Celebrate the life and times of the ska pioneer.
Yesterday, reggae broadcaster and soundclash hero David Rodigan broke the news on Twitter that Jamaican musical legend Prince Buster had passed away aged 78.
A middleweight boxer turned musical innovator, Buster was one of the earliest pioneers of ska in the ’60s running his own soundsystem The Voice Of the People and honing a sound that would make a crucial transition from ’50s boogie to ska and rocksteady.
“Prince Buster was at the vanguard of the new young ska sound of Jamaica in the early ’60s; the sound was so energised and the beat so infectious that as young teenagers we were immediately hooked on Prince Buster’s music,” Rodigan recalled in The Guardian.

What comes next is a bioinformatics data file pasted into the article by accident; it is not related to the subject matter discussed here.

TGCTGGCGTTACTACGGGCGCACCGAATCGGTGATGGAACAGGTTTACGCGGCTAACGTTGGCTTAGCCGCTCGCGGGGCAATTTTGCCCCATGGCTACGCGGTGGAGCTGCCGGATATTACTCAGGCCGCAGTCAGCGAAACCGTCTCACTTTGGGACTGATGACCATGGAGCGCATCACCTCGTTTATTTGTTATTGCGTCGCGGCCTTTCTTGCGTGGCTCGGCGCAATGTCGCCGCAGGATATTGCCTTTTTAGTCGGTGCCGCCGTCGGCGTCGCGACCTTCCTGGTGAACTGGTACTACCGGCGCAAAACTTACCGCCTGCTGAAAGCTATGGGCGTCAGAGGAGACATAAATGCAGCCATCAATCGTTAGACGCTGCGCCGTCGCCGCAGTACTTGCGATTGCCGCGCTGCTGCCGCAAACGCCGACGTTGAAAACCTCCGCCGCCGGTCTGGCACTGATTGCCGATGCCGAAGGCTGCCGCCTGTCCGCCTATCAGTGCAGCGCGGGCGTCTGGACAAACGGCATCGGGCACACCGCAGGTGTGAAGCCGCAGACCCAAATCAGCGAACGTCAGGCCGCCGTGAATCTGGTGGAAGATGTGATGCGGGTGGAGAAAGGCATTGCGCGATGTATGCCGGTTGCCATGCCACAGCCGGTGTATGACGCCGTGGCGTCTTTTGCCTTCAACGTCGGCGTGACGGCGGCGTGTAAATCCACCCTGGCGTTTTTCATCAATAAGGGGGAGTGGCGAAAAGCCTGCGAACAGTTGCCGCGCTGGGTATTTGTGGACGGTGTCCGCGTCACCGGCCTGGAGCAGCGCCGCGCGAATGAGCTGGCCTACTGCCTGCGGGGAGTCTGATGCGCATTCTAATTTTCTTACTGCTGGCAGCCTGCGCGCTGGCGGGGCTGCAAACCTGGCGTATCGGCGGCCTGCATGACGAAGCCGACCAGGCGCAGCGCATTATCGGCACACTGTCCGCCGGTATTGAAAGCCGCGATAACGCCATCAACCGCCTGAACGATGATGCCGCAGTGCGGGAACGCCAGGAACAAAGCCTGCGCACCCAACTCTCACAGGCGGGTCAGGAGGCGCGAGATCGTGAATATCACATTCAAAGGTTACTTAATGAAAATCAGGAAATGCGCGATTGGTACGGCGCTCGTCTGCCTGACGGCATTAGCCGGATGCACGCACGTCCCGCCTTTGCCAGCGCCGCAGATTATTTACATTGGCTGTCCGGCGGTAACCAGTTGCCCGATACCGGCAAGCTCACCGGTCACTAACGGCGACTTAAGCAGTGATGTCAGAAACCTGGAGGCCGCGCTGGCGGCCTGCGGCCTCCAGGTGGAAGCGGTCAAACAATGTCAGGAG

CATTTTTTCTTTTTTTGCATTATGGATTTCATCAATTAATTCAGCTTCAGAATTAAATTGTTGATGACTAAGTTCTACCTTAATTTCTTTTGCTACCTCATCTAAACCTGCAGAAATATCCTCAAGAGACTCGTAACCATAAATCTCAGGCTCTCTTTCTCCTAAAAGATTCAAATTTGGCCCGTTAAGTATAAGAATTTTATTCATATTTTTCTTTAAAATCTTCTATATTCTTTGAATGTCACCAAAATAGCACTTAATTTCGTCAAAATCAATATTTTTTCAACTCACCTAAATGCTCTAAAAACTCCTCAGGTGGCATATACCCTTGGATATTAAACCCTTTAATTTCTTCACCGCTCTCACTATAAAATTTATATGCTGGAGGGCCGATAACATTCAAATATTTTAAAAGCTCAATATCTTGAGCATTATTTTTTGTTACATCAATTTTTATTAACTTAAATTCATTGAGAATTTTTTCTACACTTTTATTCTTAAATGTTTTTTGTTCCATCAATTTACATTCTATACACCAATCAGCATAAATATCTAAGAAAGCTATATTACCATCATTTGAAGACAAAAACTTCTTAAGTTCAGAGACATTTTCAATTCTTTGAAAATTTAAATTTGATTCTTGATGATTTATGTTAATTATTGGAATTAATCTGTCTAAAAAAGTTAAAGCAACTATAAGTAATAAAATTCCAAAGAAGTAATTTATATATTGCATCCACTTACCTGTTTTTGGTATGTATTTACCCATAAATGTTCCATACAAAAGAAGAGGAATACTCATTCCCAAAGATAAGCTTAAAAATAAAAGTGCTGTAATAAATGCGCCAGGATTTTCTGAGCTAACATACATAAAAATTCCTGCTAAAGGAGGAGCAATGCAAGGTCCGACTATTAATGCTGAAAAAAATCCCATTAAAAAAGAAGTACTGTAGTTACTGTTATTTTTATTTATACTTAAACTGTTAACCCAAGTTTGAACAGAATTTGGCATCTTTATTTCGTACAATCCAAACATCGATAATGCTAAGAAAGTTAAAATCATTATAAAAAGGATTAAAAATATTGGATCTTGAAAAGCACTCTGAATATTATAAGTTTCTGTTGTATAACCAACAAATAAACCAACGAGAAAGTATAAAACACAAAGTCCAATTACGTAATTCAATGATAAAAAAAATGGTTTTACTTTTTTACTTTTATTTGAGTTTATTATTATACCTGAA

The first Jamaican to have a top 20 hit single in the UK with ‘Al Capone’ in 1965, he was also instrumental in the ska / Two Tone revival in the ’70s, and responsible for one of the first ever dub albums in The Message Dubwise in 1972.
An icon in the country’s rich musical heritage, Prince Buster was interviewed by David Rodigan for his Roots Rockers show on Capital Radio in 1983, a recording of which, uploaded from a rare cassette you can listen to below.
A 90-minute journey into the life, times and musical influences of the Prince, it’s a fascinating listen and a moving way to celebrate the great man’s astonishing legacy.